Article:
His mother cites a lack of mental health resources in the community.
"We contacted every agency in Victoria that we could think of," the mother said, frustrated. "There is no local help."
Ana Yáñez-Correa, executive director of the Texas Criminal Justice Coalition, a non-partisan nonprofit, said Weaver's case represents much broader problems throughout the state.
The continuing cuts to state mental health programs has left the mentally ill stuck in the criminal justice system, a "horrific unintended consequence," Yáñez-Correa said.
She described a system broken in three areas:
It's not helping the people who need it the most.
It's draining local resources.
It's not making communities safer.
The problems all go back to funding and resources, Yáñez-Correa said.
This past session, the Legislature cut $15 billion over the next two years, affecting all state agencies, including mental health services.
However, legislators have failed to realize jailing the mentally ill costs society far more in the long run, she said.
When the system changed
Mental health care changed when patients began being removed from institutions as a result of Community Mental Health Act of 1963, part of John F. Kennedy's New Frontier plan.
The idea was to federally fund community-based mental health programs and phase out bigger state hospitals, where many abuses occurred.
That goal was noble, but the change has left many mentally ill without care and behind bars, Yáñez-Correa said. The government failed in its promise to fund community-based services, she said.
Instead, mentally ill have "ended up in the county jails," she said.
Texas and other states do not have enough hospital beds to accommodate the mentally ill waiting to be transferred from jails.
The lack of hospital beds across the U.S. has been growing more dire during the past several decades.
About 12 public hospital beds were available per 100,000 population in Texas in 2005, according to a study conducted by the Treatment Advocacy Center, a U.S. nonprofit helping those with mental illness.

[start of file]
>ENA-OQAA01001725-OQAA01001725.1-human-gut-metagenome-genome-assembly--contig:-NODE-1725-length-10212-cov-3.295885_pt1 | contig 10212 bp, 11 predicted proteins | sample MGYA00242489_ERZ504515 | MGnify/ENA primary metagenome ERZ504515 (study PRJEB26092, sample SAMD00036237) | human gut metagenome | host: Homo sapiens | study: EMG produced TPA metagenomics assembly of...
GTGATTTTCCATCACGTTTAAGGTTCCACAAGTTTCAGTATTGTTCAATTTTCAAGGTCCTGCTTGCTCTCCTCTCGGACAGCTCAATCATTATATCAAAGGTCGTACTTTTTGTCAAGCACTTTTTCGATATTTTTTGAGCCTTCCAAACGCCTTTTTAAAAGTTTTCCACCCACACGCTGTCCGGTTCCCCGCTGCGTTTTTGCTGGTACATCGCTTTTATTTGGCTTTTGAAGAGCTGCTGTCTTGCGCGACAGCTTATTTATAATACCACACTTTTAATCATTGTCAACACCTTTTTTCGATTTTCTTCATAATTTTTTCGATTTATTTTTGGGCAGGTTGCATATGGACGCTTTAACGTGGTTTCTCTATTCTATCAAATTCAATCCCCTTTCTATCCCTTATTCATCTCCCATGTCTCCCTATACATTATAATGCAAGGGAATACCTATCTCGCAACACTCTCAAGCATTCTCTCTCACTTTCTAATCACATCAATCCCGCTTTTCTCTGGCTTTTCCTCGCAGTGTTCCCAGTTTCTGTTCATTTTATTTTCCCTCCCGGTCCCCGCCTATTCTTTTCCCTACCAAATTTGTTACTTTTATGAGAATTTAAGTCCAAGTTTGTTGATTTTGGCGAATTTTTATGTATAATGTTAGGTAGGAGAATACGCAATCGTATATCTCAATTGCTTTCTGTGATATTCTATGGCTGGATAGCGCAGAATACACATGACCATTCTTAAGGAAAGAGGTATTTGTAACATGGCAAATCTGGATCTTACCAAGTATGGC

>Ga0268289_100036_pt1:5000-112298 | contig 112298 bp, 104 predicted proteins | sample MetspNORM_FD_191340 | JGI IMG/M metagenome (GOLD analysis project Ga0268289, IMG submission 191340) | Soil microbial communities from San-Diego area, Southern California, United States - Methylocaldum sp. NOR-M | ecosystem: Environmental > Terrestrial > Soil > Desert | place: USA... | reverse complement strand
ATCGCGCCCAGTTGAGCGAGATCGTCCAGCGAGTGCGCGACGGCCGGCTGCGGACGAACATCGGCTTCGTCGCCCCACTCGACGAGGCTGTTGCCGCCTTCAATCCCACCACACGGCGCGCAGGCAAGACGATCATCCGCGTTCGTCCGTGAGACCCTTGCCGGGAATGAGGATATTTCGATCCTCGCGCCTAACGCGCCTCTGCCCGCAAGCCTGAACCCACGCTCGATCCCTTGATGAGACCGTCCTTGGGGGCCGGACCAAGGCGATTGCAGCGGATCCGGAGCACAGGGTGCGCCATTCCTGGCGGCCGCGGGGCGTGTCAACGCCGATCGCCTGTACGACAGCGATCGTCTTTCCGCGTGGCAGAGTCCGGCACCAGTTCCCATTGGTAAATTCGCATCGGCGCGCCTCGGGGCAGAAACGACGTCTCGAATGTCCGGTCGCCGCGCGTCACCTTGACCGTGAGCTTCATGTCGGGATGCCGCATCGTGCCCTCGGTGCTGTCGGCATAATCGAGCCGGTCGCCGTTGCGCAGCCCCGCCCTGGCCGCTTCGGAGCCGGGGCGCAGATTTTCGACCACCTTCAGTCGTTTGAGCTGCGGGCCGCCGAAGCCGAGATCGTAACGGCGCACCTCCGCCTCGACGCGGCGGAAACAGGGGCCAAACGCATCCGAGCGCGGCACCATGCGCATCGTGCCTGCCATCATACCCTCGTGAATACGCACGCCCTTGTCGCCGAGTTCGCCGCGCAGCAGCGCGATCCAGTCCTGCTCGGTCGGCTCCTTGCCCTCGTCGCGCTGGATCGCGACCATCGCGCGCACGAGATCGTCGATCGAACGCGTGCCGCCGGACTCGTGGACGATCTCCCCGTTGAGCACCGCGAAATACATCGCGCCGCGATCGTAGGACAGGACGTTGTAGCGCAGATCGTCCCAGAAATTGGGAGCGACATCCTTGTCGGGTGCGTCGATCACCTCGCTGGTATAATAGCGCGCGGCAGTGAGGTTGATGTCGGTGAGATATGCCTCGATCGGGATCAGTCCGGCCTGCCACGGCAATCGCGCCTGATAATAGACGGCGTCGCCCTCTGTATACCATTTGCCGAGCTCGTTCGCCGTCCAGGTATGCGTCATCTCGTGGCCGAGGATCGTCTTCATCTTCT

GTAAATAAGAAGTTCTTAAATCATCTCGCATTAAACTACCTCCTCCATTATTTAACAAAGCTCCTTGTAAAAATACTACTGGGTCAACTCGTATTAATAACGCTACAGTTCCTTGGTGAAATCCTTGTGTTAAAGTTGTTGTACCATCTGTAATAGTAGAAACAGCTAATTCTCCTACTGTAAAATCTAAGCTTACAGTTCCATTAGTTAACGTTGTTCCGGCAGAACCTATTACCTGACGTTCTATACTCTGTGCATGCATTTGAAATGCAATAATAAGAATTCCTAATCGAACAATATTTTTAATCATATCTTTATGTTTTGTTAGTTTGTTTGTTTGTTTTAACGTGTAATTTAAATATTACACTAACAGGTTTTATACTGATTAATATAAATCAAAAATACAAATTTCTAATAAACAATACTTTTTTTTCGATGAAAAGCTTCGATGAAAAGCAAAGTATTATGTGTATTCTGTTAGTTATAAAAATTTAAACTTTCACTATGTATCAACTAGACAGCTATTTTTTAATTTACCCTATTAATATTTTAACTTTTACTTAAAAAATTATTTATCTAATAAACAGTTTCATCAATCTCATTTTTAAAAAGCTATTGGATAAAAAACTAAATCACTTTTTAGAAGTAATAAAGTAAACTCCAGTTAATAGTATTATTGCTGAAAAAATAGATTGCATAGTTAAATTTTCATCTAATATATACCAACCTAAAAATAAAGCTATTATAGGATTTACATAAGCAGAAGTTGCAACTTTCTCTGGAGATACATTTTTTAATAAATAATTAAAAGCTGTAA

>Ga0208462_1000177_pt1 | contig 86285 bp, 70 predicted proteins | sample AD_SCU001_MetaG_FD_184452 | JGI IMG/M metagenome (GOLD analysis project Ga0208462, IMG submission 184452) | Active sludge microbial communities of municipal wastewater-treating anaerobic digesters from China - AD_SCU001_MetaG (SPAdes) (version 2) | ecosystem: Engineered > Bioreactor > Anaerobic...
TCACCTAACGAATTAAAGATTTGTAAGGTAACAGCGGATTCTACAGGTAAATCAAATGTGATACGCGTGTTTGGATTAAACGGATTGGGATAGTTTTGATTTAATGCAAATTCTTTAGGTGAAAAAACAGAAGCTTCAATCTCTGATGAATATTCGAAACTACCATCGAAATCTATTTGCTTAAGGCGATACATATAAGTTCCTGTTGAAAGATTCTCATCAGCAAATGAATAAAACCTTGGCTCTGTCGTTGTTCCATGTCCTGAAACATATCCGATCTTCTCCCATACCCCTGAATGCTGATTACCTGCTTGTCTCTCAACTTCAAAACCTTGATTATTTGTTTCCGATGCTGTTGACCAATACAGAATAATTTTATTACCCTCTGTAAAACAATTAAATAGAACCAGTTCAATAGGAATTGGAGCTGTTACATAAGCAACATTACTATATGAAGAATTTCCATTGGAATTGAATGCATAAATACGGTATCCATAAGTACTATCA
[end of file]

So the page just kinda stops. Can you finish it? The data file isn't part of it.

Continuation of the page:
Fifty years earlier, about 340 public psychiatric beds were available per 100,000, nationally.
You don't have to be a math whiz to see the societal damage created by a drop from 340 to 12, mental health advocates say.
Another waiting list
Weaver's mother has called Vernon State Hospital to see why the process is taking so long.
"It's a six-month waiting list," Weaver's mother said, shaking her head.
George Filley III, an attorney in Victoria, represented Weaver in an earlier misdemeanor case. He is not aware of Weaver's pending case in particular, but he said managing to place the mentally ill in state hospitals is difficult in Texas.
"Our society attempts not to imprison the mentally ill, but when they are found incompetent, the state hospital doesn't have enough room," Filley said.
Once Weaver is transferred and if he regains competency, he will go to trial where he will confront his accusers and be judged by a jury, Tyler said.
However, the court-ordered mental evaluation concluded that, even with proper medication, Weaver will never regain competency.
Weaver's mother agrees.
"His cognitive skills are very low," she said.
So Weaver will become one of thousands of incompetent individuals not able to stand up for himself.
In 2006, the U.S. Department of Justice's Bureau of Justice Statistics released a study that showed 56 percent of state prisoners, 64 percent of local jail inmates and 45 percent of federal prisoners had symptoms of serious mental illness.
Weaver falls under this category, and this pains his mother.
"He's been to too many public places where kids of all ages have been," his mother said.
Weaver's mother is fighting to have Cheshire change the ruling to send Weaver to Mexia State School, which is a supported living center.
Cheshire could not comment on his order.
Weaver's mother believes the best situation is to be in an environment like Mexia, which promotes social interaction and assisted living.
If Weaver ever became competent, receiving a reduced sentence for the charges is unlikely, the district attorney said.
"Mental illness is also seldom an effective mitigating factor," he said.
Each offense could come with a sentence between 15 to 20 years, Tyler said, basing that estimate on his experience with Victoria County juries.
Because Weaver may never be competent, he may never get a fair trial. Neither will he roam free.
"He will tell you he didn't do it," his mother said adamantly.